Systems and Products for an All-Electric Small Home
Learn how to choose windows, doors, HVAC, plumbing systems, and finishes with sustainability and healthful materials in mind.
My design business, Amber Westerman Building Design, focuses on custom homes and remodels—but in 2020, I left my desk to serve as a general contractor on my 1208-sq.-ft. superinsulated, all-electric, net-zero demonstration home. I held open houses during construction to share high-performance building–related information and learn what homeowners are interested in. During the tours, I explained the systems and products I used. The following were key among my talking points.
Choosing and installing windows and doors
I chose Marvin Integrity All-Ultrex windows for their rotproof, maintenance-free finish and long-term durability. They are made from pultruded fiberglass and are less expensive than the more common aluminum-clad wood units. I ended up ordering the stock-glazing option after running alternatives through REM/Design energy-modeling software and calculating the payback in energy savings. As it turns out, triple-pane windows—when amortized over 30 years—never pay for themselves. Likewise, for high-solar-gain glazing in the south-facing windows, the low-e1 glazing didn’t admit enough heat energy over the course of 30 years to make up for the upcharge. The stock option in my region is dual-pane low-e2 glazing, which includes a second layer of low-emissivity metallic coating.
Window and door rough openings were bucked out with 5⁄8-in. plywood. The patio door is set in from the face of the exterior wall to land over the slab’s edge foam for a continuous thermal barrier. The sill is set on a 5-in.-wide length of Conservation Technology’s EPDM sill gasket. To accommodate the nailing flange, 2x bucks were added at the jamb and head.
The windows were set flush with the exterior sheathing. Gaps at the rough openings were sealed with a low-pressure polyurethane foam called HandiFoam, chosen for its Greenguard Gold certification for low chemical emissions. I used it with some reservations because I’ve heard that foam can crack and separate from its wood substrate over time. In any case, the gap is air-sealed by the vapor retarder on the inside and by the sheathing tape on the outside.
I did have condensation problems this past winter, which triple-pane windows may have prevented. The condensation only occurred during severe cold snaps, which we get a few times a winter. My assumption is that the slab and other building components are still drying out, and that this coming winter will be drier. I plan to set the thermostat higher and run the heat-recovery ventilators at top speed if the problem persists.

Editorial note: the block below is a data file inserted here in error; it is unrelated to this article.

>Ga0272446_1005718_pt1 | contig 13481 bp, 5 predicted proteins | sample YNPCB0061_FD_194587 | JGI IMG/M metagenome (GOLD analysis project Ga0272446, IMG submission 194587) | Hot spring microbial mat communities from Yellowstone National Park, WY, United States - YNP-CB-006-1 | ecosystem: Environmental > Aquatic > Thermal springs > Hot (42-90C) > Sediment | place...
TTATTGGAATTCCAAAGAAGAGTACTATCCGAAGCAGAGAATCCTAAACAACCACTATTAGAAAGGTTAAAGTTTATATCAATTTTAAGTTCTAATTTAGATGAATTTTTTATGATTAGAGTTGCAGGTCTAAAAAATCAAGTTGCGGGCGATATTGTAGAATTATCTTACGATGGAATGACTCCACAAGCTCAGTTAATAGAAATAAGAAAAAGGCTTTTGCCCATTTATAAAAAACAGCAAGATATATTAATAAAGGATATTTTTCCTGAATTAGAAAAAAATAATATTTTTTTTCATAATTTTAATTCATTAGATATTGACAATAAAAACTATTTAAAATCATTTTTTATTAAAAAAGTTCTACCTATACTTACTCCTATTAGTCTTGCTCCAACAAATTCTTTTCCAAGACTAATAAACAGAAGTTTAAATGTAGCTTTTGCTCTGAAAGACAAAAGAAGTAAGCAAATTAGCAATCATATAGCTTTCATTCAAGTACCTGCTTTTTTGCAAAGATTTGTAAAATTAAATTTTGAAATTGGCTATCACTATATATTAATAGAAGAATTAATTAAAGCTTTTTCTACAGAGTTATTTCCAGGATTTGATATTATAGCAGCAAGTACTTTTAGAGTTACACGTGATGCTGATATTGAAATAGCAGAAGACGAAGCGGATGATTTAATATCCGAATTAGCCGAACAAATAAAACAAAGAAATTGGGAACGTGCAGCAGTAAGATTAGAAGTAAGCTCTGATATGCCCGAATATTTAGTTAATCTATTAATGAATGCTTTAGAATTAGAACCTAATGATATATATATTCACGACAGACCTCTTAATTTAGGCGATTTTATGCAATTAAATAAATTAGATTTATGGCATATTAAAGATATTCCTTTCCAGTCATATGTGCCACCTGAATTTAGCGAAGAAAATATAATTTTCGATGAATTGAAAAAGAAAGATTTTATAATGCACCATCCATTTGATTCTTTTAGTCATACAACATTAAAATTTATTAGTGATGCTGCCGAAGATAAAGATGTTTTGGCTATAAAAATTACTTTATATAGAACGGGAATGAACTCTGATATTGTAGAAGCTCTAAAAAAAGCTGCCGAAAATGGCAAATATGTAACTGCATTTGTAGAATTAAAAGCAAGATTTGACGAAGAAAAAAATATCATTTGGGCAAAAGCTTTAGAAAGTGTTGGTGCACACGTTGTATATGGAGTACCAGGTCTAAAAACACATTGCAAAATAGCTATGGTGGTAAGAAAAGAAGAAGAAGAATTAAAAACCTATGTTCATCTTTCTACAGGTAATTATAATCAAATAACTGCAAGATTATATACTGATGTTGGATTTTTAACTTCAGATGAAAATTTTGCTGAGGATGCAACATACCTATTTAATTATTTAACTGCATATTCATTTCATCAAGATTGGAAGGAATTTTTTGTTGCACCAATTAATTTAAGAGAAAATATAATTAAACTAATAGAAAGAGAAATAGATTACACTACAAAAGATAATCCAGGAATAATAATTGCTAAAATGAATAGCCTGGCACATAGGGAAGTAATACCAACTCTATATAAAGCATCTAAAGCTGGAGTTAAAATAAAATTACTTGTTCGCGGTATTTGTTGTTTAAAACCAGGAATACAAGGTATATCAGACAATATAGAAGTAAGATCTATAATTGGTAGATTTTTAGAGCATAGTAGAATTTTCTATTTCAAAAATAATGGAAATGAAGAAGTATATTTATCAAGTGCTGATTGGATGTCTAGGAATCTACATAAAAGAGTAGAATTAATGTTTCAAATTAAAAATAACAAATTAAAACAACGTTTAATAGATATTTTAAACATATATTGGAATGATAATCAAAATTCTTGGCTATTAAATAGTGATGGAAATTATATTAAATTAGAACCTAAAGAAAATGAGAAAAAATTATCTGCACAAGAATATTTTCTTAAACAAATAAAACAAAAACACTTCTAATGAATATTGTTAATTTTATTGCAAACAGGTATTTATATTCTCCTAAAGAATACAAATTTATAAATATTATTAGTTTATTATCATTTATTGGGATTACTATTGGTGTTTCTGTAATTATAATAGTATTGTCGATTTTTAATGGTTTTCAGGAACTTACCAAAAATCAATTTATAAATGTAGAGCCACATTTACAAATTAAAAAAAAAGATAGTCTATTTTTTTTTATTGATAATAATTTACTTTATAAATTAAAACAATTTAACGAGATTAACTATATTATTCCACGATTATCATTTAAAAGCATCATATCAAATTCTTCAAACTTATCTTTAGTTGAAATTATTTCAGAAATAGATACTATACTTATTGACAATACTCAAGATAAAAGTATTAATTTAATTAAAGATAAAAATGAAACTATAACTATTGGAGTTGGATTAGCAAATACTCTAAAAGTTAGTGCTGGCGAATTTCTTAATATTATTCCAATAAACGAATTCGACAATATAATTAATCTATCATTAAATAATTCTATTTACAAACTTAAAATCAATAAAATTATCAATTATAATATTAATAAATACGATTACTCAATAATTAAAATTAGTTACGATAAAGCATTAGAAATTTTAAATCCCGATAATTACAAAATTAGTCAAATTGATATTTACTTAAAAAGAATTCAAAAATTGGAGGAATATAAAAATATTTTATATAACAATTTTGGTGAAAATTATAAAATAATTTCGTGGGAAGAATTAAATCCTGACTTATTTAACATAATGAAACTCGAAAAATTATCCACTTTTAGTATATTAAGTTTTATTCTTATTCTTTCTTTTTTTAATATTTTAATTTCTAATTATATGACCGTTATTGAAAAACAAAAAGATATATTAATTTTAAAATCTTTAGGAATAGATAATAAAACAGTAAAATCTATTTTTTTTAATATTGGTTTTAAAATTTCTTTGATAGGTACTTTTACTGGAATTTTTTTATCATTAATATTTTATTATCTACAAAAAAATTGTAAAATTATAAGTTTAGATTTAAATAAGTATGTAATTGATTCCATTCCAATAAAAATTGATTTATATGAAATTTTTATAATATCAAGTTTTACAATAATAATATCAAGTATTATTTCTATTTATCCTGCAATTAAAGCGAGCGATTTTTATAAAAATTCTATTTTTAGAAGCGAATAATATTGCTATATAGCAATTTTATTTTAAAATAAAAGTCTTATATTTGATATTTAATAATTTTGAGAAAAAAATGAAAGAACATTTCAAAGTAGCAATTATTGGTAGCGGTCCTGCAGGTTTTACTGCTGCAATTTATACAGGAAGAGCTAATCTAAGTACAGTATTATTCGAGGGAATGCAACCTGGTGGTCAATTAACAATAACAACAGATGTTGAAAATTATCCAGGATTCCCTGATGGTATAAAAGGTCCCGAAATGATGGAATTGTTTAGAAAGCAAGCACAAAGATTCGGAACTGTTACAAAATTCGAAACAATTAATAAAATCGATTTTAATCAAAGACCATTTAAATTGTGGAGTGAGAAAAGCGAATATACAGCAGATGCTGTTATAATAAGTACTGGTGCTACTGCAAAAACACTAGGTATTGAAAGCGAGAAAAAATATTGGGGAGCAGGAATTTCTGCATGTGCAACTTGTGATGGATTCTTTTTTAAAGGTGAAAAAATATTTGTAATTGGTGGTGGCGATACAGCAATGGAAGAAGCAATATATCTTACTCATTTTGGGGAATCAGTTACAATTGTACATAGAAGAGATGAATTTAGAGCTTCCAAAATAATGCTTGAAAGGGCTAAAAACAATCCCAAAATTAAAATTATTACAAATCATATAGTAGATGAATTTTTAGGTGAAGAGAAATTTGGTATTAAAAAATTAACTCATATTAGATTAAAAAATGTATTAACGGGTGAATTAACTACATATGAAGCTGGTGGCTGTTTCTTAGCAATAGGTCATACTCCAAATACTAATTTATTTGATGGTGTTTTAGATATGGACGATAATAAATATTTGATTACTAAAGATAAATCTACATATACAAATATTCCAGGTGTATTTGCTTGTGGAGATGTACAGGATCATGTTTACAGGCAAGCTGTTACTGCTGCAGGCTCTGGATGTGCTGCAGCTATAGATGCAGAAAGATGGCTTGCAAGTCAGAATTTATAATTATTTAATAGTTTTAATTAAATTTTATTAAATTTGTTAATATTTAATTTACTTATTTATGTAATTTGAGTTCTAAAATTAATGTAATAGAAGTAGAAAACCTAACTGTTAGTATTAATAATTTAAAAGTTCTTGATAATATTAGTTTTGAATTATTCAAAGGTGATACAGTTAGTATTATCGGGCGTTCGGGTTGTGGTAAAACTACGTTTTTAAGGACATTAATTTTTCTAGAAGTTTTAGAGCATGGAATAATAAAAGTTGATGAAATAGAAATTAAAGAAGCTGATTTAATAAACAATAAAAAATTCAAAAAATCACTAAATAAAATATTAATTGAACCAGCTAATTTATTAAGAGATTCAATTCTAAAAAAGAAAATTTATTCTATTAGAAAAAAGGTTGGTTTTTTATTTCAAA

The hot water system
For hot water, I steered clear of on-demand units after hearing about how finicky they are in areas with high levels of lime in the water supply; plumbers around here routinely toss them out after a few years. I looked into heat-pump water heaters, but they are expensive and require a large mechanical room or basement, neither of which I have. What made sense was Rheem’s 30-gal. Marathon electric-resistance water heater. The tank is lightweight, insulated with 2-1⁄2 in. of foam to R-20, and will lose only 5°F in a 24-hour period. Maintenance should be virtually nil, and the unit comes with a lifetime warranty. For plumbing fixtures, I chose EPA WaterSense–labeled products to save on both hot and cold water. The toilet uses just 1.28 gal. per flush.
Heating and air-conditioning are supplied by a Mitsubishi ductless air-source heat pump. The outside compressor is mounted on brackets on the north wall and the inside air handler is directly above it on the loft wall—this configuration made the line set as short and unobtrusive as possible.
I chose a single-source ductless system for economy and simplicity, knowing that there would be a temperature difference between the main room (where the air handler is located) and the bedrooms at each end of the house. Over the winter, the difference was about 4°F to 7°F, with the bedrooms being cooler, which is acceptable to me. In the summer, I experienced the same differential, only this time the bedrooms were warmer. Like the bedrooms, the loft was off by about 4°F to 7°F—acceptable because it’s not often used.